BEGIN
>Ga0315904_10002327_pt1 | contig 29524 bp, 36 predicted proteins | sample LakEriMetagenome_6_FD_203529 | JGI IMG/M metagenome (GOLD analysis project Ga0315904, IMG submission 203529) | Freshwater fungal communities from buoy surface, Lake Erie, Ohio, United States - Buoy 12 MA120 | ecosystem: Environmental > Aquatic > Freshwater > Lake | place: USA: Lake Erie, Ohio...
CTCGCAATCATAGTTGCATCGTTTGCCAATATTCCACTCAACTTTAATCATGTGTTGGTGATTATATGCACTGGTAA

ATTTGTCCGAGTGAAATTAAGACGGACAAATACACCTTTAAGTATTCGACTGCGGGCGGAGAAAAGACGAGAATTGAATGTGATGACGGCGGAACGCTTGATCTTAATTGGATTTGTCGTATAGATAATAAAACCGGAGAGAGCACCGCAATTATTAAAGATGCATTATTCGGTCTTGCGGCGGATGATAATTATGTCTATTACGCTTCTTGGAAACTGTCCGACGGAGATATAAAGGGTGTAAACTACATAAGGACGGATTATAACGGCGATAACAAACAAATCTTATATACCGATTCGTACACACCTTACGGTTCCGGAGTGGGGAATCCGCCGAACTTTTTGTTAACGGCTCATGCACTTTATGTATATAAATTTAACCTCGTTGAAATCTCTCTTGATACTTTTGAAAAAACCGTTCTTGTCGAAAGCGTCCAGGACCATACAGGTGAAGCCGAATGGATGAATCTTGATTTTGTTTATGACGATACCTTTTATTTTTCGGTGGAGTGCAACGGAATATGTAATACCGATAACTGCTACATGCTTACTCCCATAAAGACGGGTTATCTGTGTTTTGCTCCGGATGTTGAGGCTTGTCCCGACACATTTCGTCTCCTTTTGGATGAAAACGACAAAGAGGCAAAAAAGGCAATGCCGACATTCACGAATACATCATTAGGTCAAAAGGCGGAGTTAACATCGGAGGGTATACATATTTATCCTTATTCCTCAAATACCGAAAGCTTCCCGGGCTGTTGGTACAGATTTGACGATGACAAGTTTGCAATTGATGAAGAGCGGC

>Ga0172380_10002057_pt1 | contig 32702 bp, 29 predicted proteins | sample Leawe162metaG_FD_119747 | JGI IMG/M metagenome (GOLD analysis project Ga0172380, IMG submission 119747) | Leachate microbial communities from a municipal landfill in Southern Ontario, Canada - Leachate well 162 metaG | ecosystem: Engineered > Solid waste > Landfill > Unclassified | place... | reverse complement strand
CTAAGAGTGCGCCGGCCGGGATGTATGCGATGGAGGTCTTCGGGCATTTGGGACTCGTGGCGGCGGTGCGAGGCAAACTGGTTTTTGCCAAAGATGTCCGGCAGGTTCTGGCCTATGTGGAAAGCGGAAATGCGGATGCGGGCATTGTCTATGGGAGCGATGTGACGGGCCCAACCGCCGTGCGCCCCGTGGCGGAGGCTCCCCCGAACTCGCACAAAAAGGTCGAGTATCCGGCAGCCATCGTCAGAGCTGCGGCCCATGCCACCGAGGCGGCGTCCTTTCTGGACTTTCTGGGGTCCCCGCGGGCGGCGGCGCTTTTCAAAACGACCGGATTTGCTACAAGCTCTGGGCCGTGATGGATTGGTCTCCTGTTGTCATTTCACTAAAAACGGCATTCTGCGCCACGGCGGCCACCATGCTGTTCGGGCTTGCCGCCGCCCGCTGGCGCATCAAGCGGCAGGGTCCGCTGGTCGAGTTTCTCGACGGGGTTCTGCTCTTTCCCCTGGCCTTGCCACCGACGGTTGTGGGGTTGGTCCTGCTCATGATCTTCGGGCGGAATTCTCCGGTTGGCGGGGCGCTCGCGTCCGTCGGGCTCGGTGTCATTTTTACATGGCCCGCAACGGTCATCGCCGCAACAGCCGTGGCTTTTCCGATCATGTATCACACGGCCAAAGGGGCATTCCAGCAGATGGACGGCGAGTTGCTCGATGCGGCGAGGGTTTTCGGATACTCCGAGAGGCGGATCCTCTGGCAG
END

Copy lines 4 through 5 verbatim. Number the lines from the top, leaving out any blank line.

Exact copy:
>Ga0172380_10002057_pt1 | contig 32702 bp, 29 predicted proteins | sample Leawe162metaG_FD_119747 | JGI IMG/M metagenome (GOLD analysis project Ga0172380, IMG submission 119747) | Leachate microbial communities from a municipal landfill in Southern Ontario, Canada - Leachate well 162 metaG | ecosystem: Engineered > Solid waste > Landfill > Unclassified | place... | reverse complement strand
CTAAGAGTGCGCCGGCCGGGATGTATGCGATGGAGGTCTTCGGGCATTTGGGACTCGTGGCGGCGGTGCGAGGCAAACTGGTTTTTGCCAAAGATGTCCGGCAGGTTCTGGCCTATGTGGAAAGCGGAAATGCGGATGCGGGCATTGTCTATGGGAGCGATGTGACGGGCCCAACCGCCGTGCGCCCCGTGGCGGAGGCTCCCCCGAACTCGCACAAAAAGGTCGAGTATCCGGCAGCCATCGTCAGAGCTGCGGCCCATGCCACCGAGGCGGCGTCCTTTCTGGACTTTCTGGGGTCCCCGCGGGCGGCGGCGCTTTTCAAAACGACCGGATTTGCTACAAGCTCTGGGCCGTGATGGATTGGTCTCCTGTTGTCATTTCACTAAAAACGGCATTCTGCGCCACGGCGGCCACCATGCTGTTCGGGCTTGCCGCCGCCCGCTGGCGCATCAAGCGGCAGGGTCCGCTGGTCGAGTTTCTCGACGGGGTTCTGCTCTTTCCCCTGGCCTTGCCACCGACGGTTGTGGGGTTGGTCCTGCTCATGATCTTCGGGCGGAATTCTCCGGTTGGCGGGGCGCTCGCGTCCGTCGGGCTCGGTGTCATTTTTACATGGCCCGCAACGGTCATCGCCGCAACAGCCGTGGCTTTTCCGATCATGTATCACACGGCCAAAGGGGCATTCCAGCAGATGGACGGCGAGTTGCTCGATGCGGCGAGGGTTTTCGGATACTCCGAGAGGCGGATCCTCTGGCAG